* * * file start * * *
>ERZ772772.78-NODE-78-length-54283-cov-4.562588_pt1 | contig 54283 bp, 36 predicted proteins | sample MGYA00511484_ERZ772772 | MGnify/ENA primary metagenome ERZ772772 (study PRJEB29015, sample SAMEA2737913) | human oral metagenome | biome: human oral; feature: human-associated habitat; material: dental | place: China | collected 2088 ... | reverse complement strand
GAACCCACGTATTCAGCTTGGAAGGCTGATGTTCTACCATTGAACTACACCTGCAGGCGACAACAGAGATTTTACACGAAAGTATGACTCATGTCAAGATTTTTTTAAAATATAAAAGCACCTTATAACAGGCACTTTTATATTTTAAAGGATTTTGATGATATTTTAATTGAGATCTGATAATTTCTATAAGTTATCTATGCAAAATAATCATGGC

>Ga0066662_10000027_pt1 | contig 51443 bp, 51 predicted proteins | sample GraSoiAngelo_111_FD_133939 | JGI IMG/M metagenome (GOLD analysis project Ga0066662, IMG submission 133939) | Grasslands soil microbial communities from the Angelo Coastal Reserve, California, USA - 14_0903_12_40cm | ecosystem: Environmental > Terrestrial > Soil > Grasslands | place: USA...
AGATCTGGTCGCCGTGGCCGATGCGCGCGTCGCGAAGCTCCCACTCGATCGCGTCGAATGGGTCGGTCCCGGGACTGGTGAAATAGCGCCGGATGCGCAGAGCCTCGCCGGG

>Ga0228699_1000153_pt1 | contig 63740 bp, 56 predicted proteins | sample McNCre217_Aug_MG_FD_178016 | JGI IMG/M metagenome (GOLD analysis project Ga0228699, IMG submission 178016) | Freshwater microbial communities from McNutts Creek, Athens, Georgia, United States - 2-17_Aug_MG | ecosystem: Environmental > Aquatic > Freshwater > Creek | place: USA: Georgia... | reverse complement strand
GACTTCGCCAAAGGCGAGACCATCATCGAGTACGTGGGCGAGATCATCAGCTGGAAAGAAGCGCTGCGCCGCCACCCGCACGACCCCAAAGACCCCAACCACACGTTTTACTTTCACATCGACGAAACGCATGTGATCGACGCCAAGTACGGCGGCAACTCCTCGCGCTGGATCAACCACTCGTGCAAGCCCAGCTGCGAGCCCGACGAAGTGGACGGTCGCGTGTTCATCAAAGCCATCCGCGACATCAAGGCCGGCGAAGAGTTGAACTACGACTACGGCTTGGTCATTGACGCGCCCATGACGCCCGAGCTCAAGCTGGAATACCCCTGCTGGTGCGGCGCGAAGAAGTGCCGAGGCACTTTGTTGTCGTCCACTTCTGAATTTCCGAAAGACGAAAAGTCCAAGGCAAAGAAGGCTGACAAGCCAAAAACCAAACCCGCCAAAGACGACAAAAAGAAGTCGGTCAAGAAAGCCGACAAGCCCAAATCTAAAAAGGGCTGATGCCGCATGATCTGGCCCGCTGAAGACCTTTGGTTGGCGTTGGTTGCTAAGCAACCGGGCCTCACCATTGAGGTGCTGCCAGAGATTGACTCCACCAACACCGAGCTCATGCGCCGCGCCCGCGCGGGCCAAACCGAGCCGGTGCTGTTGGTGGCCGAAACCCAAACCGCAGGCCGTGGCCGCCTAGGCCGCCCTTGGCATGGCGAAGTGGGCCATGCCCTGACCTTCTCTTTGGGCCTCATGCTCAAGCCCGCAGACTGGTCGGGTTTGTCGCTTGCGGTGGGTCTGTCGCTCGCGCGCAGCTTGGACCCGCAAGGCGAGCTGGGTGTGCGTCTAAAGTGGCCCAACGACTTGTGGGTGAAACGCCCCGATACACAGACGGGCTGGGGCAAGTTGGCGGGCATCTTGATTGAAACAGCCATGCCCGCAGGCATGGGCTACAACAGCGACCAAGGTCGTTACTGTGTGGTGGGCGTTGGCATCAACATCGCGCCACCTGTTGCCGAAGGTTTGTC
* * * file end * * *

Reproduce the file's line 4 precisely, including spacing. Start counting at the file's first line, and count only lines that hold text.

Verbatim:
AGATCTGGTCGCCGTGGCCGATGCGCGCGTCGCGAAGCTCCCACTCGATCGCGTCGAATGGGTCGGTCCCGGGACTGGTGAAATAGCGCCGGATGCGCAGAGCCTCGCCGGG